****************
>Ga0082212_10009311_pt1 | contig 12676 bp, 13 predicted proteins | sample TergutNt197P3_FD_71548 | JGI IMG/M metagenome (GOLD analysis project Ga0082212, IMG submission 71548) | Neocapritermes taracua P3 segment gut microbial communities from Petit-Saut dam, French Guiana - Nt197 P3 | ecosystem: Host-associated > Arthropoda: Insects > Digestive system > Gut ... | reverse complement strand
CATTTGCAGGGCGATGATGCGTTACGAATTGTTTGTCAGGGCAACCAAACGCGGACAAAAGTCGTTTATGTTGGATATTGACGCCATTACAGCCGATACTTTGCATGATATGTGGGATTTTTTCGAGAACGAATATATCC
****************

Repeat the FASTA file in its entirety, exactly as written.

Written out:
>Ga0082212_10009311_pt1 | contig 12676 bp, 13 predicted proteins | sample TergutNt197P3_FD_71548 | JGI IMG/M metagenome (GOLD analysis project Ga0082212, IMG submission 71548) | Neocapritermes taracua P3 segment gut microbial communities from Petit-Saut dam, French Guiana - Nt197 P3 | ecosystem: Host-associated > Arthropoda: Insects > Digestive system > Gut ... | reverse complement strand
CATTTGCAGGGCGATGATGCGTTACGAATTGTTTGTCAGGGCAACCAAACGCGGACAAAAGTCGTTTATGTTGGATATTGACGCCATTACAGCCGATACTTTGCATGATATGTGGGATTTTTTCGAGAACGAATATATCC